This is my third blog post assignment for my Journalism class. I went for the reflection option this time instead of the news topic option because I had something to say about my experiences with the class in the last two weeks.
As I’ve worked to find people I can interview for my feature article, I’ve found that it can be really difficult to actually connect with even one person who can address the topic in question. Many people will simply ignore interview requests.
I’m sure part of the problem is my choice of subject. Not that many people know about Bitcoin, after all. What’s more, privacy and anonymity are cornerstones of Bitcoin’s design. That makes them part of the user culture…or maybe that just means Bitcoin attracts privacy fanatics.
In any case, I’ve successfully found only one source, an assistant professor of economics here on campus. I found him through the head of the economics department, and even that wasn’t in time for me to include in my first draft anything he said. (He’s only on campus on Fridays, and I didn’t get his name until the Saturday before the Thursday my draft was due.) I also couldn’t take the time to properly write my first draft. It was probably the roughest piece of writing I’ve ever submitted to a teacher, whether graded or not. (Well, there were those bits of writing I did in elementary school, but I won’t count those because I don’t count those years as part of my real education.)
On the social media front, I’ve had a nibble or two, but no real responses. I got a really good referral on Twitter from someone I interact with pretty often, who told me about a Bitcoin fanatic he knows, but this fanatic 1) has a private Twitter stream and 2) ignored my attempts to get in touch. What I said about privacy before definitely applies to this guy.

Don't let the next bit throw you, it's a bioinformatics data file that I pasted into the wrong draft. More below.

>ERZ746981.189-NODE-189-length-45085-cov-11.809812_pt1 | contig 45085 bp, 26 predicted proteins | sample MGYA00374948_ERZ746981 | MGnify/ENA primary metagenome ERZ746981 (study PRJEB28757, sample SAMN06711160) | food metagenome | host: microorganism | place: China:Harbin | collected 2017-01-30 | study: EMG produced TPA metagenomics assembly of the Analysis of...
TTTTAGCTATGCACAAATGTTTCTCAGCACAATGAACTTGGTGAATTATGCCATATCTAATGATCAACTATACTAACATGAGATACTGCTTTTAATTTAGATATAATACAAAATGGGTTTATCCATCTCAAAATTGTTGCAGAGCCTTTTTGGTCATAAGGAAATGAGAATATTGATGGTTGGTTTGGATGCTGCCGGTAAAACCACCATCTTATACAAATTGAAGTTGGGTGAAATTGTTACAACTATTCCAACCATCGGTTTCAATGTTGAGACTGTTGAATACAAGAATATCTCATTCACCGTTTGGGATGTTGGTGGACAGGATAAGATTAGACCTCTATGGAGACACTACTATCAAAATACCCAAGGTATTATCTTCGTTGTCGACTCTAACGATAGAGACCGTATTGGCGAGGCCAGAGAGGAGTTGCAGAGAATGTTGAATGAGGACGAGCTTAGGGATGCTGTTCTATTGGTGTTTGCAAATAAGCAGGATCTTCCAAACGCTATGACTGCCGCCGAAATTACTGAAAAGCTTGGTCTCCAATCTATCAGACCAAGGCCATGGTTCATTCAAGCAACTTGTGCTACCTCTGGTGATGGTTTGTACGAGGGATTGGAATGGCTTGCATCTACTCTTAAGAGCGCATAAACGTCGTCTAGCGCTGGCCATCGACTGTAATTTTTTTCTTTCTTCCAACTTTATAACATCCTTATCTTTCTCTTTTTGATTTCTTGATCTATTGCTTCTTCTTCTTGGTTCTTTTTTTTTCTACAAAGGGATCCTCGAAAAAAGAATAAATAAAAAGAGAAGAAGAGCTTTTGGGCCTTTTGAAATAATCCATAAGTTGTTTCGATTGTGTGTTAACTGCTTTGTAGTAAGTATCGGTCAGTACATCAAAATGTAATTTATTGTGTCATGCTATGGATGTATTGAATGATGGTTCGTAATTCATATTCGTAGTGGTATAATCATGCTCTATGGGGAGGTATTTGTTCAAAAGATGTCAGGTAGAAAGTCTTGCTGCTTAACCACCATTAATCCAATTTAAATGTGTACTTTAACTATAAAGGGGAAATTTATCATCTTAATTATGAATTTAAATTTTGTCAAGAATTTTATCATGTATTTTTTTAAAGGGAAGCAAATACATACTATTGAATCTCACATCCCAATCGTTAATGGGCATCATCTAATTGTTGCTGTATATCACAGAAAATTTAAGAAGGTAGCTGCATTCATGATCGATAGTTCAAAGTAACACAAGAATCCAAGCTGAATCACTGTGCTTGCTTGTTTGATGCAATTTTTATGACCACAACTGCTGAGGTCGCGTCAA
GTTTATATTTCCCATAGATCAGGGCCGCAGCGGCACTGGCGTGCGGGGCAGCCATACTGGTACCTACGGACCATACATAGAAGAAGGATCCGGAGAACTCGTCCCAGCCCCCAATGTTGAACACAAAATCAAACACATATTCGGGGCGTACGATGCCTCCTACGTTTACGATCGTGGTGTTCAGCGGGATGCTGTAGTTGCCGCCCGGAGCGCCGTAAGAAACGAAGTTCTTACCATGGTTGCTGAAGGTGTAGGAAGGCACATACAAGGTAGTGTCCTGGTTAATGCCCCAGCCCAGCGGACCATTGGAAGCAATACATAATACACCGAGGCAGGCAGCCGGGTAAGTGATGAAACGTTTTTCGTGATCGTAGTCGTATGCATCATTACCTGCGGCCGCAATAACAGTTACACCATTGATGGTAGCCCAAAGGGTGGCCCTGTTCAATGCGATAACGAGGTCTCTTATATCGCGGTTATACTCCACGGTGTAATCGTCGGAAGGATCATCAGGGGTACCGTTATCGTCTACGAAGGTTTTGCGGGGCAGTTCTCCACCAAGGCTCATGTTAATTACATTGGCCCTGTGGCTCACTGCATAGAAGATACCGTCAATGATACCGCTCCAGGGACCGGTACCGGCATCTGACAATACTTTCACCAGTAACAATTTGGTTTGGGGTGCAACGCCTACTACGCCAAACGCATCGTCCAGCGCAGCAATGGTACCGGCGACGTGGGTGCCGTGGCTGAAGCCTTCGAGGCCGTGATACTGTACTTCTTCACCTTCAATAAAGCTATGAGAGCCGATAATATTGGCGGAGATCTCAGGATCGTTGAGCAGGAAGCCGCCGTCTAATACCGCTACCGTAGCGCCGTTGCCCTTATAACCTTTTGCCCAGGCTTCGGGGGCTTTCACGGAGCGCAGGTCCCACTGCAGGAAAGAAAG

Actually, a follow-up message to the economics department chair here at Brandeis fell through the cracks when I asked about another source within the department who might be available for interview sooner—in time for my first draft. (I hope it fell through the cracks; the alternative is being ignored, and I don’t like being ignored when I’m trying to do an assignment. No, Brandeis’ email system doesn’t lose messages. Google Apps has higher reliability than that. I use it for my personal domain, so I have some experience there.) I guess that can’t be blamed on the Bitcoin culture.
Having failed to find any more sources in the week since turning in my draft, I plan to launch something of a guerilla campaign on Friday. (The rest of Wednesday and all of Thursday will be dedicated to making sure I finish my Java programming assignment by the deadline, and to studying for my Hebrew midterm on Friday morning.) My current campaign hit list includes the economics and computer science departments of several colleges, a few friends of mine who must either know about or know someone who knows about Bitcoin, and a couple of legal firms with which I have connections. This last item is important, as I need to understand the legal environment surrounding Bitcoins competing with the United States Dollar (and with every other nation’s currency).
May my campaign result in a deluge of responses. If it doesn’t work, I guess I’ll be asking my professor for help on or around Tuesday afternoon.
As an aside, Bitcoin is also hard to research. In looking for material online (for not much has been said about it in physical media), I followed many dead links. The system is somewhat unstable, as shown by what happened when the Mt. Gox exchange was compromised (a part of my research); the information resources about it are even more so.
Thanks to my source-finding campaign plans and my need for better research, I foresee that my weekend will be full of work for my journalism class. Well, the part of it that is not taken up by tech week for The Last Night of Ballyhoo, for which I am the sound designer.
Perhaps I should just say that I will be having a busy week(end).